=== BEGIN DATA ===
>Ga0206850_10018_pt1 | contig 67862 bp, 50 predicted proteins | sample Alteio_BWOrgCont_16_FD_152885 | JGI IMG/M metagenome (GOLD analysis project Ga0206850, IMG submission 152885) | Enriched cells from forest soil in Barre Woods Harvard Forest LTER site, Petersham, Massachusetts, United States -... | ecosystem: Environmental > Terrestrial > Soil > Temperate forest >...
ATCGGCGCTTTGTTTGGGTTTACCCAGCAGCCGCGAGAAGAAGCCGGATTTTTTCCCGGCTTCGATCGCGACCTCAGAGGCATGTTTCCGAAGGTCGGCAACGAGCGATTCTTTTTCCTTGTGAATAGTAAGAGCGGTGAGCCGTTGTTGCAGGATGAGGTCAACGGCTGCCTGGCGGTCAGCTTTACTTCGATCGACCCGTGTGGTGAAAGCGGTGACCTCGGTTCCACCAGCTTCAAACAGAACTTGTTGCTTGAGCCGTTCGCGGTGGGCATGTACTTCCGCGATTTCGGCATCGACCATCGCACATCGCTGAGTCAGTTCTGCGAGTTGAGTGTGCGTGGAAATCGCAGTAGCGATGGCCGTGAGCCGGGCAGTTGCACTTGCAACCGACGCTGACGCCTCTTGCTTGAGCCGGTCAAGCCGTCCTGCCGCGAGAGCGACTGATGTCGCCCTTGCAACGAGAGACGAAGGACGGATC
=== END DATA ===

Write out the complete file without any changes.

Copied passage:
>Ga0206850_10018_pt1 | contig 67862 bp, 50 predicted proteins | sample Alteio_BWOrgCont_16_FD_152885 | JGI IMG/M metagenome (GOLD analysis project Ga0206850, IMG submission 152885) | Enriched cells from forest soil in Barre Woods Harvard Forest LTER site, Petersham, Massachusetts, United States -... | ecosystem: Environmental > Terrestrial > Soil > Temperate forest >...
ATCGGCGCTTTGTTTGGGTTTACCCAGCAGCCGCGAGAAGAAGCCGGATTTTTTCCCGGCTTCGATCGCGACCTCAGAGGCATGTTTCCGAAGGTCGGCAACGAGCGATTCTTTTTCCTTGTGAATAGTAAGAGCGGTGAGCCGTTGTTGCAGGATGAGGTCAACGGCTGCCTGGCGGTCAGCTTTACTTCGATCGACCCGTGTGGTGAAAGCGGTGACCTCGGTTCCACCAGCTTCAAACAGAACTTGTTGCTTGAGCCGTTCGCGGTGGGCATGTACTTCCGCGATTTCGGCATCGACCATCGCACATCGCTGAGTCAGTTCTGCGAGTTGAGTGTGCGTGGAAATCGCAGTAGCGATGGCCGTGAGCCGGGCAGTTGCACTTGCAACCGACGCTGACGCCTCTTGCTTGAGCCGGTCAAGCCGTCCTGCCGCGAGAGCGACTGATGTCGCCCTTGCAACGAGAGACGAAGGACGGATC